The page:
You can also try adding a splash of milk or having some food with your tea. Tannins can bind to proteins and carbs in food, minimizing digestive irritation.

Summary: Tannins in tea may irritate digestive tissue in sensitive individuals, resulting in symptoms like nausea or stomach ache.

5. Heartburn

The caffeine in tea may cause heartburn or aggravate preexisting acid reflux symptoms.

Research suggests that caffeine can relax the sphincter that separates your esophagus from your stomach, allowing acidic stomach contents to flow more easily into the esophagus.

Caffeine may also contribute to an increase in total stomach acid production.

Of course, drinking tea may not necessarily cause heartburn. People respond very differently to exposure to the same foods.

That said, if you routinely consume large quantities of tea and frequently experience heartburn, reducing your intake may be worthwhile and seeing whether your symptoms improve.

Summary: The caffeine in tea could cause heartburn or exacerbate preexisting acid reflux due to its ability to relax the lower esophageal sphincter and increase acid production in the stomach.

6. Pregnancy complications

Exposure to high levels of caffeine from beverages like tea during pregnancy may increase your risk of complications, such as miscarriage and low infant birth weight.

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Data on the dangers of caffeine during pregnancy is mixed, and it’s still unclear exactly how much is safe. However, most research indicates that the risk of complications remains relatively low if you keep your daily caffeine intake under 200–300 mg.

The American College of Obstetricians and Gynecologists recommends not exceeding the 200-mg mark.

The total caffeine content of tea can vary but usually falls between 20–60 mg per cup (240 ml). Thus, to be on the side of caution, it’s best not to drink more than about 3 cups (710 ml) per day.

Some people prefer to drink caffeine-free herbal teas instead of regular tea to avoid caffeine exposure during pregnancy. However, not all herbal teas are safe to use during pregnancy.

For instance, herbal teas containing black cohosh or licorice may induce labor prematurely and should be avoided.

If you’re pregnant and concerned about your caffeine or herbal tea intake, seek guidance from your healthcare provider.

Summary: Overexposure to caffeine from tea during pregnancy may contribute to complications, such as miscarriage or low infant birth weight. Herbal teas should also be used cautiously, as some ingredients may induce labor.

7. Headaches

Intermittent caffeine intake may help relieve certain types of headaches. However, when used chronically, the opposite effect can occur.

Routine consumption of caffeine from tea may contribute to recurrent headaches.

Some research suggests that as little as 100 mg of caffeine per day could contribute to daily headache recurrence. Still, the amount required to trigger a headache can vary based on an individual’s tolerance.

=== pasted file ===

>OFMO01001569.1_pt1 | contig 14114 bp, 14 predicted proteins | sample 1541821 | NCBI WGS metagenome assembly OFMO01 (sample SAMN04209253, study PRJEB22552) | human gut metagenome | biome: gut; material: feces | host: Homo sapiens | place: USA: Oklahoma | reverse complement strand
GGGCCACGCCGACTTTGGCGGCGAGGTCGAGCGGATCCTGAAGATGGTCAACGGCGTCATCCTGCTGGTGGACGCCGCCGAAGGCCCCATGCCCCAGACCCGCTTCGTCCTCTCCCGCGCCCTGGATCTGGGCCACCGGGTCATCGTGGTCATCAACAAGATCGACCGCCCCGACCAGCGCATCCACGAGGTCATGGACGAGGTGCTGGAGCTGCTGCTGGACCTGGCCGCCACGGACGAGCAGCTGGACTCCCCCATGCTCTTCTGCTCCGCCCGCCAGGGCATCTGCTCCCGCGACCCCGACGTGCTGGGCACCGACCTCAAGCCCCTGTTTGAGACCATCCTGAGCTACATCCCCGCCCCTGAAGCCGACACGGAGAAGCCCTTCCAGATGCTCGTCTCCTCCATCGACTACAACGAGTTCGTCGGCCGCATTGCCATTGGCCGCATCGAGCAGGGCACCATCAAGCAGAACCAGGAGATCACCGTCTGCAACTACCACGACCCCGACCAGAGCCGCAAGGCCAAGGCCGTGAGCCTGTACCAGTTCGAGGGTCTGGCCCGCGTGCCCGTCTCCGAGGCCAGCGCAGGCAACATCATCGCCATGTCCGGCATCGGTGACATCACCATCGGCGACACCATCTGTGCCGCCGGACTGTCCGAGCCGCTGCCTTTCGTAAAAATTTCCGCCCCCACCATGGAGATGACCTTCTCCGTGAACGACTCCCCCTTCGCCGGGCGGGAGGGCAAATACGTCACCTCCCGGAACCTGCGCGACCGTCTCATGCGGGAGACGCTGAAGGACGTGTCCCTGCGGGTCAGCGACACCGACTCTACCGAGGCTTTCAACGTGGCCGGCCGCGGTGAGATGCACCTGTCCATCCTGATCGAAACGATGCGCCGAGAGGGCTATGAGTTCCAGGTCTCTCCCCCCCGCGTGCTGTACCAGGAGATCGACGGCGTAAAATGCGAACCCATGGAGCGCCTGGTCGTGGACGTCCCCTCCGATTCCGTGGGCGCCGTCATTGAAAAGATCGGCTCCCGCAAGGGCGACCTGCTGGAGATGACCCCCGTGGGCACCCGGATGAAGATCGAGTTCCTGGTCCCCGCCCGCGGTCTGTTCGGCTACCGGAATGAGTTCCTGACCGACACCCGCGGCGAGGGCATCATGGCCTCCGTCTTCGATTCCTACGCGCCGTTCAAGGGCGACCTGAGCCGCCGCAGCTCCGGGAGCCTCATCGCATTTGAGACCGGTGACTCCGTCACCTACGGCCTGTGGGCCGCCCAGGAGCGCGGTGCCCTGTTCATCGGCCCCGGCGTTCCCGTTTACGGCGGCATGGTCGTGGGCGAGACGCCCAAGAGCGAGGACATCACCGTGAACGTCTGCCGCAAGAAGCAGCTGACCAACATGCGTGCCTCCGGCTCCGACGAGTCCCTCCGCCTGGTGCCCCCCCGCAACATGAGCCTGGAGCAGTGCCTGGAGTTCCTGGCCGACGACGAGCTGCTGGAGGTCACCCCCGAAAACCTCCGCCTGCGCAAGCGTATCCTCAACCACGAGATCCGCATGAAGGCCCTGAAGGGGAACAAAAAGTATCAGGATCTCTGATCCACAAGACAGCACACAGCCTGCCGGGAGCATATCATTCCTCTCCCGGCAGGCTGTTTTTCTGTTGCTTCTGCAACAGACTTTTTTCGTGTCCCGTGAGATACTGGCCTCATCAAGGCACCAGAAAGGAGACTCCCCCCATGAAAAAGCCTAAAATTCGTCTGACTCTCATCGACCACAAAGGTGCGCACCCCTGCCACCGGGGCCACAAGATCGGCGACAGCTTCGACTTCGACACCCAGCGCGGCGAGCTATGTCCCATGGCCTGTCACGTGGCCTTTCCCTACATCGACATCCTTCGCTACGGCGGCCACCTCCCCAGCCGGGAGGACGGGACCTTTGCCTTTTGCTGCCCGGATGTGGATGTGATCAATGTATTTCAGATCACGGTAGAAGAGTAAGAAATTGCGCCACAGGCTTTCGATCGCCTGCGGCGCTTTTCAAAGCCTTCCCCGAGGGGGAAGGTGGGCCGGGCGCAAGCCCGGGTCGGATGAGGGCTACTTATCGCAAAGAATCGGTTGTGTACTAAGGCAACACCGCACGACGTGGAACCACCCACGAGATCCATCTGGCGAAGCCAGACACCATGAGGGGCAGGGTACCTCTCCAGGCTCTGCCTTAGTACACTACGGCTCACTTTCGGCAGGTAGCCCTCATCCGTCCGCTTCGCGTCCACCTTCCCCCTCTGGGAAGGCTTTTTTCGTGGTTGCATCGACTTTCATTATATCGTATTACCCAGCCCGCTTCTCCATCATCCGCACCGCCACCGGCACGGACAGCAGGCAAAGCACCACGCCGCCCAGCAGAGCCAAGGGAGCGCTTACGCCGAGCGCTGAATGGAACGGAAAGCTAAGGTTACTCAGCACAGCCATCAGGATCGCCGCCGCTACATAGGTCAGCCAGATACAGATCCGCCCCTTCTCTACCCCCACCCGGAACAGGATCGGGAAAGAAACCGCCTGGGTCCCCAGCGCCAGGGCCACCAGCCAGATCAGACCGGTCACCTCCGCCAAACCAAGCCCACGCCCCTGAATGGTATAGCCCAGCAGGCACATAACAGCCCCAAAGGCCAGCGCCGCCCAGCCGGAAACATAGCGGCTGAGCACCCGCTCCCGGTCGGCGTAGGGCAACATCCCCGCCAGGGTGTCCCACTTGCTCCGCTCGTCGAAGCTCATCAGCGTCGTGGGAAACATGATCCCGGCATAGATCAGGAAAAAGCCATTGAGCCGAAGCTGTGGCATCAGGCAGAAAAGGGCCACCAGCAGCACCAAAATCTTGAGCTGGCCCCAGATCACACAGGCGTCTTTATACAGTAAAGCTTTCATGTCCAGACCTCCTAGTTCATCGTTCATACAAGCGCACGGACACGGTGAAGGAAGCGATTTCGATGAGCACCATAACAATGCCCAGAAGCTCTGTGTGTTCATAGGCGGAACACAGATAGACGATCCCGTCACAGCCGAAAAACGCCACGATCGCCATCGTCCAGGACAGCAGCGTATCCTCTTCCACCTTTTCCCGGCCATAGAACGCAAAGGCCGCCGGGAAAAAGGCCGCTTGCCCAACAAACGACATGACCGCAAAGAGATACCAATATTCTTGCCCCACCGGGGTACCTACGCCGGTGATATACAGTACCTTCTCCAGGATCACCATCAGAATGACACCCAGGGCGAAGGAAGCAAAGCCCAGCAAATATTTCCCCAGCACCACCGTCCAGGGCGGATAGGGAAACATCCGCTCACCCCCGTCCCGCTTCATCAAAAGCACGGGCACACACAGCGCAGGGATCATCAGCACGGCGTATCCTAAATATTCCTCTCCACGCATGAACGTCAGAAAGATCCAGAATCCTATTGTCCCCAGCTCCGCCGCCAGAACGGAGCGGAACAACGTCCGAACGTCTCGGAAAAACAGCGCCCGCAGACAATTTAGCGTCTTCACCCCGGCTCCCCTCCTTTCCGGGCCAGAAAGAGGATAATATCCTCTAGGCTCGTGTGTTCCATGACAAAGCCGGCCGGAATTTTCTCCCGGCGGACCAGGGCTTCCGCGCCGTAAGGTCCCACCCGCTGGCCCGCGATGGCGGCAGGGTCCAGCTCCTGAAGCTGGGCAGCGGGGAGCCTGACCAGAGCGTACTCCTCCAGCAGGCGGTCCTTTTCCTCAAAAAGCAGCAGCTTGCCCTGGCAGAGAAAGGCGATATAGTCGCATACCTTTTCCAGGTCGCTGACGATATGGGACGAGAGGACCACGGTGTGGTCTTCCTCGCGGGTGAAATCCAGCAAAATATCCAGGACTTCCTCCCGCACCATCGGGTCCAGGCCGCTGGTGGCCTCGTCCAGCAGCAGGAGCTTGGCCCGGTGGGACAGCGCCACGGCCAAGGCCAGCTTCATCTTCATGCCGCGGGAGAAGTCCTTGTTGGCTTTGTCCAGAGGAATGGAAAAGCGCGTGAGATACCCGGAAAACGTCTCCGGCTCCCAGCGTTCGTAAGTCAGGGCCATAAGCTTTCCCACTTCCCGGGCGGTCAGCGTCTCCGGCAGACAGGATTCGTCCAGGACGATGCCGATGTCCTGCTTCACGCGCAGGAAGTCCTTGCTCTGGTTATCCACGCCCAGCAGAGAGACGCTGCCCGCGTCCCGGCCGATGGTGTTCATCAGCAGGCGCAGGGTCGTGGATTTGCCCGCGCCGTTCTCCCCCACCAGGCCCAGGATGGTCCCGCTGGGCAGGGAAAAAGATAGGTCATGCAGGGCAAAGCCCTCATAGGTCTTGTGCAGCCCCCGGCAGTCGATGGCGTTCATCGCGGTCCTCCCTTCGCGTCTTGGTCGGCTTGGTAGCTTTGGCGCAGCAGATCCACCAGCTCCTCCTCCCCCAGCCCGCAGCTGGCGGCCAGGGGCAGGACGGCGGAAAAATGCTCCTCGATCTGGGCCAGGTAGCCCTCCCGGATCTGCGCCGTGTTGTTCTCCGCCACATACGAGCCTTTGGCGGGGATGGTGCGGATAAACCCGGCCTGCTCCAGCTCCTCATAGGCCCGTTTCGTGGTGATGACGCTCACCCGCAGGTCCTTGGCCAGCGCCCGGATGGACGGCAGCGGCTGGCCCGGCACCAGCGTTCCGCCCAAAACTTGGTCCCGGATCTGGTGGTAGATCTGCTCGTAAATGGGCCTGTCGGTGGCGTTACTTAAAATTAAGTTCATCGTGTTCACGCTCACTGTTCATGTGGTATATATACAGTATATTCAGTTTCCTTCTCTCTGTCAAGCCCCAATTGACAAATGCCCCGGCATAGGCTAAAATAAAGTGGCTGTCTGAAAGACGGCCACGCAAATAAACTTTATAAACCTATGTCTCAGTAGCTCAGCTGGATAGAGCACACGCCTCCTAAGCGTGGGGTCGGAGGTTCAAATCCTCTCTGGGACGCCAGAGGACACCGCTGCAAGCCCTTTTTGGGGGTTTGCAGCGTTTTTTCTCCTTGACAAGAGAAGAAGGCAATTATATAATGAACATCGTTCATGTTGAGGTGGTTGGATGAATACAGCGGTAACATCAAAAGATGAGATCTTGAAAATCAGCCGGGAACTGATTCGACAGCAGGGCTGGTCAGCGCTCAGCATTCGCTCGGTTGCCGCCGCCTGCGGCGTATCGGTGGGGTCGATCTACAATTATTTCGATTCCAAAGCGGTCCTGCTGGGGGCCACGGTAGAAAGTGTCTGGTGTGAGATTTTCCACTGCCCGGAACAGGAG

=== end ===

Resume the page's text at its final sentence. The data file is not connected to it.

Tea tends to be lower in caffeine than other popular caffeinated beverages, such as soda or coffee, but some types can still provide as much as 60 mg of caffeine per cup (240 ml).

If you have recurrent headaches and think they may be related to your tea intake, try reducing or eliminating this beverage from your diet for a while to see if your symptoms improve.

Summary: Routinely consuming excessive amounts of caffeine from tea could contribute to chronic headaches.

8. Dizziness

Although feeling light-headed or dizzy is a less common side effect, it could be due to drinking too much caffeine from tea.

This symptom is typically associated with large doses of caffeine, typically those greater than 400–500 mg or approximately 6–12 cups (1.4–2.8 liters) of tea. However, it could occur with smaller doses in particularly sensitive people.

Generally, it’s not recommended to consume that much tea in one sitting. If you notice that you often feel dizzy after drinking tea, opt for lower caffeine versions or consult your healthcare provider.

Summary: Large doses of caffeine from tea can cause dizziness. This side effect is less common than others and usually only occurs if your intake exceeds 6–12 cups (1.4–2.8 liters).

9. Caffeine dependence

Caffeine is a habit-forming stimulant, and regular intake from tea or any other source could lead to dependence.

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Caffeine withdrawal symptoms may include headache, irritability, increased heart rate, and fatigue.

The level of exposure required to develop dependence can vary significantly depending on the person. Still, some research suggests it could start after as few as 3 days of consecutive intake, with increased severity over time.

Summary: Even small amounts of regular tea intake could contribute to caffeine dependence. Withdrawal symptoms include fatigue, irritability, and headaches.


Tea is one of the most popular beverages in the world. It’s delicious and linked to numerous health benefits, including reduced inflammation and a lower risk of chronic disease.

Though moderate intake is healthy for most people, drinking too much could lead to adverse side effects, such as anxiety, headaches, digestive issues, and disrupted sleep patterns.

Most people can drink 3–4 cups (710–950 ml) of tea daily without adverse effects, but some may experience side effects at lower doses.

Most known side effects of drinking tea are related to its caffeine and tannin contents. Some people are more sensitive to these compounds than others. Thus, paying attention to how your tea habit may affect you personally is essential.

If you’re experiencing any side effects that you think could be related to your tea intake, try gradually cutting back until you find the right level.

If you’re unsure how much tea you should drink, consult your healthcare provider.